There were lots of “amens.”

And then they sang the hymn, “Stand up, Stand up for Jesus,” and the festivities began.  They had put the hymn to a kind of bluesy rhythm, so that rather than the straightforward little march it really was – it came off more as a spiritual.  No doubt in deference to the Southern guests.

At first it was like watching a magic show – Jonathan with his assistants taking the rattler, sluggish from the summer heat, out of its basket.  The black snake wove itself over Jonathan’s arm like a friendly pet.  Then Gloria, with a luscious grin, touched Jonathan’s right middle finger with her left middle finger, and a human chain began to form.

The snake gleefully wove itself from apostle to apostle, snake charmer to snake charmer.

The rest of the congregation watched with fascination. 

He could hear them all thinking, “This will make for great gossip and a few juicy e-mails as soon as we get home.”  More than a few cameras popped out, most of them violating the ‘no flash’ mandate that he’d seen posted on two of the narthex walls.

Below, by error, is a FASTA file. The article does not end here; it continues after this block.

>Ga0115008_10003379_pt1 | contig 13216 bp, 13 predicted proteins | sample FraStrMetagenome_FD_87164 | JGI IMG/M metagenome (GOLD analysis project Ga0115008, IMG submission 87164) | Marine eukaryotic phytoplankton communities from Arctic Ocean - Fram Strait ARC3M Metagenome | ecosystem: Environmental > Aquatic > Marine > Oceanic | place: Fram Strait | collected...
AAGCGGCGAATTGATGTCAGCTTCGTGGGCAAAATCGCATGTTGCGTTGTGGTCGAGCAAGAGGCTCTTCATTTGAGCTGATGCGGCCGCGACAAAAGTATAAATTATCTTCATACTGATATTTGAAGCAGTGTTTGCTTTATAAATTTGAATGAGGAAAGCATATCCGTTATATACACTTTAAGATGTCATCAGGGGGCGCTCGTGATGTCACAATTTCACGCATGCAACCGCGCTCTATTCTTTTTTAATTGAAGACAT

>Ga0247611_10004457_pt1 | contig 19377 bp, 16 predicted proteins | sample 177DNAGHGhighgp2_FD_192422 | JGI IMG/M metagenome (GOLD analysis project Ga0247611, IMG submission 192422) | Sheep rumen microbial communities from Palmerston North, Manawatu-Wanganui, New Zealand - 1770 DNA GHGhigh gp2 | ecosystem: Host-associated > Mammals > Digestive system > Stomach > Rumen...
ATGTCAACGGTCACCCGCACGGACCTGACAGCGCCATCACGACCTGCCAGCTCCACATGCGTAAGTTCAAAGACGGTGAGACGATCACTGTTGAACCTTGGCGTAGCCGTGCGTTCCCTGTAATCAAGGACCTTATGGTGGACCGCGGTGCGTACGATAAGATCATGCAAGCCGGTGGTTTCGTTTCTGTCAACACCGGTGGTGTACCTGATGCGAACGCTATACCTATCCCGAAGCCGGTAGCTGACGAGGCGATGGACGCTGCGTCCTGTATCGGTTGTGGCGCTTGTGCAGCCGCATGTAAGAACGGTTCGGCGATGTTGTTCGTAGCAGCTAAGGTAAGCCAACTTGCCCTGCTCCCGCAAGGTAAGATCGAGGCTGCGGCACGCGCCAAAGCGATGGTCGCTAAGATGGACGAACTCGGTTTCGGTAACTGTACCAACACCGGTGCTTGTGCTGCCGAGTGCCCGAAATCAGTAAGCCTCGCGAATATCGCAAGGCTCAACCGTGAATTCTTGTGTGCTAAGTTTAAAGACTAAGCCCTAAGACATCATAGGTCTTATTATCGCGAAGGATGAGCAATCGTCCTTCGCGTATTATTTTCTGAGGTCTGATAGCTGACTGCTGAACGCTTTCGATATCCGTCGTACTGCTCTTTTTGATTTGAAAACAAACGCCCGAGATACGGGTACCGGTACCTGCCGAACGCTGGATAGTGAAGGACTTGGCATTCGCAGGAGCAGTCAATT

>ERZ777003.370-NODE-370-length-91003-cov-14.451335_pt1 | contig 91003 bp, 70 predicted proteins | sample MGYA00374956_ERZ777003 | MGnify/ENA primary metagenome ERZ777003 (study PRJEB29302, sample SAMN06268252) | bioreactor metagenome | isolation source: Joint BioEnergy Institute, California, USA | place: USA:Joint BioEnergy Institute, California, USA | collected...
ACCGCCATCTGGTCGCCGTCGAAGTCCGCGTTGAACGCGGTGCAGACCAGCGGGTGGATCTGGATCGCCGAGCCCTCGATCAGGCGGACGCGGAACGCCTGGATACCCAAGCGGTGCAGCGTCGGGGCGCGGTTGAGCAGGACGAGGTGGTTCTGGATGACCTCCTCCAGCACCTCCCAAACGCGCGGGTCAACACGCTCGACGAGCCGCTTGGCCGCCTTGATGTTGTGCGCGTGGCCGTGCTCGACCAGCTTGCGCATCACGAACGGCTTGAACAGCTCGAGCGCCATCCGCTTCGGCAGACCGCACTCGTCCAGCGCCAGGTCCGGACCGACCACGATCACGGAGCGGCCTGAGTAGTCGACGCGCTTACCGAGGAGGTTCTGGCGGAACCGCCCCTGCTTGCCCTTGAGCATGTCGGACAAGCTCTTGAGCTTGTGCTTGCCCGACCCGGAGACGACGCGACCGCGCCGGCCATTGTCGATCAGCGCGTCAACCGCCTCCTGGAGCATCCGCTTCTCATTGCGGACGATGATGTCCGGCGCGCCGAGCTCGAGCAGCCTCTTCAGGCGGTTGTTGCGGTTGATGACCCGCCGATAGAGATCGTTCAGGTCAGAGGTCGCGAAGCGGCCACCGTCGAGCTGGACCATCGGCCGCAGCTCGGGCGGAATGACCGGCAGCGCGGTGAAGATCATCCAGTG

Sensing that the time was right, he moved his fingers – just a few digits. 

Then he watched about twenty coral snakes, Micruroides, which were very toxic and had no known antivenin, crawl out from beside his shoes into the rest of the congregation.  He had personally modified these reptilian guests from Arizona to be faster acting a lot more lethal.

He counted silently, “one, two, three, four, five, six, seven, eight, nine…” He estimated that it would take ten seconds before the initial panic broke out. 

He was wrong.

It took only seven.

First He heard one scream.  Then others.  Then general pandemonium.  The hymn continued…“Let courage rise with danger, And strength to strength oppose.”

…but not for long! 

Soon the choir stopped singing and joined the rest of the uproar. 

When the snakes bit, they hung with their hollow fangs sunk in their victims’ arms.  He watched the terrified Born Agains trying to shake them off.  One woman squirmed in disgust while one of the lively Micruroides twisted from her fat, gelatinous arm.

It was lucky for the congregation that most of their children were in Sunday School.  But He wasn’t going to remind them of this and ease their torments. 

He shook his foot again, and twenty more corals of the genus Micruroides came loose.

Some of the New Englanders actually believed they were face to face with the devil, which was true of course, only they were looking in the wrong direction.